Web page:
The Link Between Abortion and Crime

  Does abortion reduce the crime rate? That's the question Americans have been asking this week as we've read news reports of a new study linking the drop in youth crime to the legalization of abortion a generation ago. Pro-life groups immediately attacked the study as badly flawed. But the real question is not whether the study is true. The question is, do we attack the roots of crime—or do we attack unborn babies? The study is called "Legalized Abortion and Crime," and it was authored by University of Chicago economist Steven Levitt and Stanford law professor John Donohue. The study notes, for example, that in the five states that legalized abortion ahead of the Supreme Court's 1973 Roe v. Wade ruling, crime started falling slightly earlier than in other parts of the country. And the study found that states that had especially high rates of abortion in the first years after Roe tended to experience especially large recent declines in crime, even when other factors were considered. The authors attribute this drop in crime to the fact that in the years after abortion was legalized, the majority of women seeking abortions were poor, young, unmarried, and minority. Well, Christians shouldn't be surprised that a drop in the number of children born to single and underclass women might reduce crime. We know that a high proportion of the young men who commit the most serious crimes are born to the kind of mothers Donohue and Levitt said were having abortions in the 1970s. The question is, what do we do with this information? Well, first, we ought to be aware of how studies like these can lead to unspeakable evil. For example, in the 1920s, Planned Parenthood founder Margaret Sanger called for the elimination through sterilization of what she called "inferior races" and "morons, misfits, and the maladjusted." Sanger blamed them for most of the crime in society. Hitler's death camps for "inferior races" revealed where eugenics leads. Yet today eugenics is returning in new forms. For example, when testing reveals a Down's syndrome baby, doctors often pressure parents to abort. Not surprisingly, 8 out of 10 do. In one study, a third of the mothers said they felt "more or less forced" to abort. And now, subtly and quietly, this study tries to plant in the public mind the idea that abortion is a social good—that it stops future crime. It's the Third Reich all over again. Well, we ought to be reminding folks of the great forgotten story of Planned Parenthood: that it was started for the horrendous purpose of getting rid of the "unfit" and producing a better class of people. The abortion lobby does not want to admit this—and that's why it's been so quiet about this study. But you and I should press the point home. As Christians, we need to demonstrate that there's a much better way to combat social ills than imitating Adolf Hitler. Instead of building abortion clinics in poor neighborhoods, as Planned Parenthood does, we ought to intervene in the lives of desperate women and their children. We should support programs like Angel Tree, which brings the love of Christ to the crime-prone children of prisoners. We ought to support Crisis Pregnancy Centers, and imitate people like the Reverend Eugene Rivers in Boston and criminologist John DiIulio in Philadelphia, who are leading efforts to help at-risk kids finish high school and find jobs. In the process, we'll demonstrate that the answer to crime is not killing more babies, but bringing the love of Christ to those in need.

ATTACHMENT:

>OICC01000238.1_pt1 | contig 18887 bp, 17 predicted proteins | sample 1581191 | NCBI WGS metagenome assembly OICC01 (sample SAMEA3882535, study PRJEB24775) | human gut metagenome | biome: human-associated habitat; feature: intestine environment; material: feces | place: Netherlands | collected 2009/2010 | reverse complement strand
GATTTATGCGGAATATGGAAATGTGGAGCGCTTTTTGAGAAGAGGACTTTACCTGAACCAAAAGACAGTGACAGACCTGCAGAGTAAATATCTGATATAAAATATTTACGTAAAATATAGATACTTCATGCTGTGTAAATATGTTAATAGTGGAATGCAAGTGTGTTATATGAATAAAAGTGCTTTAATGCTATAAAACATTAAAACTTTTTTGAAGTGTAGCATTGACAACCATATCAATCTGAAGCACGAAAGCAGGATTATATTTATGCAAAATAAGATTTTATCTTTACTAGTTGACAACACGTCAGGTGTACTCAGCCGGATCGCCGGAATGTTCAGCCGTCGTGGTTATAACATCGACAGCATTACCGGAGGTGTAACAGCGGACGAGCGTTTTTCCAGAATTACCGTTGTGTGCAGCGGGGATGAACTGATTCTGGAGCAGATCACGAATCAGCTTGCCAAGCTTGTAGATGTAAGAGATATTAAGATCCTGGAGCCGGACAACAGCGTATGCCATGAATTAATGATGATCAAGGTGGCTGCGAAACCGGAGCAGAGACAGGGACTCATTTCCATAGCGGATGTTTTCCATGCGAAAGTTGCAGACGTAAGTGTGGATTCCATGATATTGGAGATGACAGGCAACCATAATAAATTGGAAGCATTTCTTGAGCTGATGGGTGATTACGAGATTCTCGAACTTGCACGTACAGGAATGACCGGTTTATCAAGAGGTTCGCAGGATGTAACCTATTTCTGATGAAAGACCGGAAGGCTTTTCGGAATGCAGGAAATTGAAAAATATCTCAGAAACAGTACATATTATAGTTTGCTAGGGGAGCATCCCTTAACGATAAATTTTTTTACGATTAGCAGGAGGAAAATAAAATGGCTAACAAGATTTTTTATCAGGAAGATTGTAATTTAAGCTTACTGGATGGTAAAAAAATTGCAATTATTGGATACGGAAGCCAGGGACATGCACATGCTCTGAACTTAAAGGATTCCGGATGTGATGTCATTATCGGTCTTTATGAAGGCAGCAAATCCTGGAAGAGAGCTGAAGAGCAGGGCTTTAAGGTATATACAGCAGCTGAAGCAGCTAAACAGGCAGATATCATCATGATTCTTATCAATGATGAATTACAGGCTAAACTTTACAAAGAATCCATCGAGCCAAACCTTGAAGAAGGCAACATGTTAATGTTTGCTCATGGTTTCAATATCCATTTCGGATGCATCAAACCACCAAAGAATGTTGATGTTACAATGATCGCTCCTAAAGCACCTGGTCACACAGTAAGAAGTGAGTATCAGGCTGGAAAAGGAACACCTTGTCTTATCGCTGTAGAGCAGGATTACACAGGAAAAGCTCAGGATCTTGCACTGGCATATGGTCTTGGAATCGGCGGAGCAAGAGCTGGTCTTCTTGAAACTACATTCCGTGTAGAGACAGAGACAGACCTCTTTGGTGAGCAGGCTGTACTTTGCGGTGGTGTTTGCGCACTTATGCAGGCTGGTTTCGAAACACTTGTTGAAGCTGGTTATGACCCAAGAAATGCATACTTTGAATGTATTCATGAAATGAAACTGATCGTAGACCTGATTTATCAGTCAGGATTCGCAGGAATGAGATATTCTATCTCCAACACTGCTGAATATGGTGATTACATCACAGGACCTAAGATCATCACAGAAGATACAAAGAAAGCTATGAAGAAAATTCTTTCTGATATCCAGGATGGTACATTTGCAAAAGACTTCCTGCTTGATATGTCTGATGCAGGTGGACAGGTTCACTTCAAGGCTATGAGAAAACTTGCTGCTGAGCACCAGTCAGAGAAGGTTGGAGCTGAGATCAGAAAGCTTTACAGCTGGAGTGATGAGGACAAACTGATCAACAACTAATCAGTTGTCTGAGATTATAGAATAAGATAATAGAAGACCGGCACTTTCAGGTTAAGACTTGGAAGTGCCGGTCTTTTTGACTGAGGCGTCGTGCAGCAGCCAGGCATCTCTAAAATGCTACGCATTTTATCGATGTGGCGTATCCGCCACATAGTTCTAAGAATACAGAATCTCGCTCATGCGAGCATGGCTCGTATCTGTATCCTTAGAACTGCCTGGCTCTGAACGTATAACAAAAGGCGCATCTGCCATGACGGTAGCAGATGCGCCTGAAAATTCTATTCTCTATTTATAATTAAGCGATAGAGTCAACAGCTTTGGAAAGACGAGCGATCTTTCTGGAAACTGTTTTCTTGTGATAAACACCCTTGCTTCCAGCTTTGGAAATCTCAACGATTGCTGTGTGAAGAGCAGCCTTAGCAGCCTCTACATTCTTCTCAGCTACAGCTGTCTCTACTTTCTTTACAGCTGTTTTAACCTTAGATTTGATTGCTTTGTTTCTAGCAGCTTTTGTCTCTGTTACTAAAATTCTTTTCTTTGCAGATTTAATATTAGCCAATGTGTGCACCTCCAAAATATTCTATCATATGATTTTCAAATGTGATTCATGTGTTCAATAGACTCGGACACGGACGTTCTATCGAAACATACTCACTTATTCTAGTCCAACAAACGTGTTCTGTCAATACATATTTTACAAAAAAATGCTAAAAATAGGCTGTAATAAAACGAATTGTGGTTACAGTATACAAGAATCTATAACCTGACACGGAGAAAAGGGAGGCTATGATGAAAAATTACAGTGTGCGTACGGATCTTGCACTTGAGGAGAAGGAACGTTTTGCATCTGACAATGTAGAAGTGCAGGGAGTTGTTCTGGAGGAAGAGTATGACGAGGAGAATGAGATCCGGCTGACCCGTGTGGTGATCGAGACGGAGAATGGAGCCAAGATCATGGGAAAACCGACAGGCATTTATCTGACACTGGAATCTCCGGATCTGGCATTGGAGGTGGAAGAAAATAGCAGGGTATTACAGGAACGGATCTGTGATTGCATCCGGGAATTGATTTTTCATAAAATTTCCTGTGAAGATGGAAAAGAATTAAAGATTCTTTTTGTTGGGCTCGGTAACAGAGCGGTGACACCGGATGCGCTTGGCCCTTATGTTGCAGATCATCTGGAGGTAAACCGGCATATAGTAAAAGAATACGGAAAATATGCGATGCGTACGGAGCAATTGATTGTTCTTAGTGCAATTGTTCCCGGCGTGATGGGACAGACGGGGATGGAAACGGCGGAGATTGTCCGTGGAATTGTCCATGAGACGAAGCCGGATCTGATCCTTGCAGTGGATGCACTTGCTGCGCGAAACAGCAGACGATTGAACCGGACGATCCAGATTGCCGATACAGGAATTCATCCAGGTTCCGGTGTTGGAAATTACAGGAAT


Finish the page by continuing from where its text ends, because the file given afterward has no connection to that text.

Chuck Colson



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